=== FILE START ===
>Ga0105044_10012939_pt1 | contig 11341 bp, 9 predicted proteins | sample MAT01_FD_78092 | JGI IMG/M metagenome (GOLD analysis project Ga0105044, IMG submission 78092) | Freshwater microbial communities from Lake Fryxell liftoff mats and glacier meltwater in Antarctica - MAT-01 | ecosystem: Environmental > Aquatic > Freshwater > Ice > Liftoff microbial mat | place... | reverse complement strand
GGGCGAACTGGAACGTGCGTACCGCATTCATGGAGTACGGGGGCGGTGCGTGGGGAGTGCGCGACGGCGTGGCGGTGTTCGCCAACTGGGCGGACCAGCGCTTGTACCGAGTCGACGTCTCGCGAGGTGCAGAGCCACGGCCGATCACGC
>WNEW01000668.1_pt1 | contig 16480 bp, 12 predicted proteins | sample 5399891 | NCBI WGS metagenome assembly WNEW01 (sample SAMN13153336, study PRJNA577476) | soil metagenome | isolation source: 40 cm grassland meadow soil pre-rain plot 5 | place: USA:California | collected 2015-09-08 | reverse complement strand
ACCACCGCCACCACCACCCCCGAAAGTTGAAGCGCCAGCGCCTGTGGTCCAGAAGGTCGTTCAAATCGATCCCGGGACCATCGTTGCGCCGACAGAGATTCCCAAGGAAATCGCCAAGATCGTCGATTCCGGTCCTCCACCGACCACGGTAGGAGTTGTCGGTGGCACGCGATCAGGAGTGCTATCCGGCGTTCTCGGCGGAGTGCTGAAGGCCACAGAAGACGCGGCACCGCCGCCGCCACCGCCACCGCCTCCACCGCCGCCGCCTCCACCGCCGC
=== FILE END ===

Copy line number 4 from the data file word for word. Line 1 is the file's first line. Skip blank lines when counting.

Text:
ACCACCGCCACCACCACCCCCGAAAGTTGAAGCGCCAGCGCCTGTGGTCCAGAAGGTCGTTCAAATCGATCCCGGGACCATCGTTGCGCCGACAGAGATTCCCAAGGAAATCGCCAAGATCGTCGATTCCGGTCCTCCACCGACCACGGTAGGAGTTGTCGGTGGCACGCGATCAGGAGTGCTATCCGGCGTTCTCGGCGGAGTGCTGAAGGCCACAGAAGACGCGGCACCGCCGCCGCCACCGCCACCGCCTCCACCGCCGCCGCCTCCACCGCCGC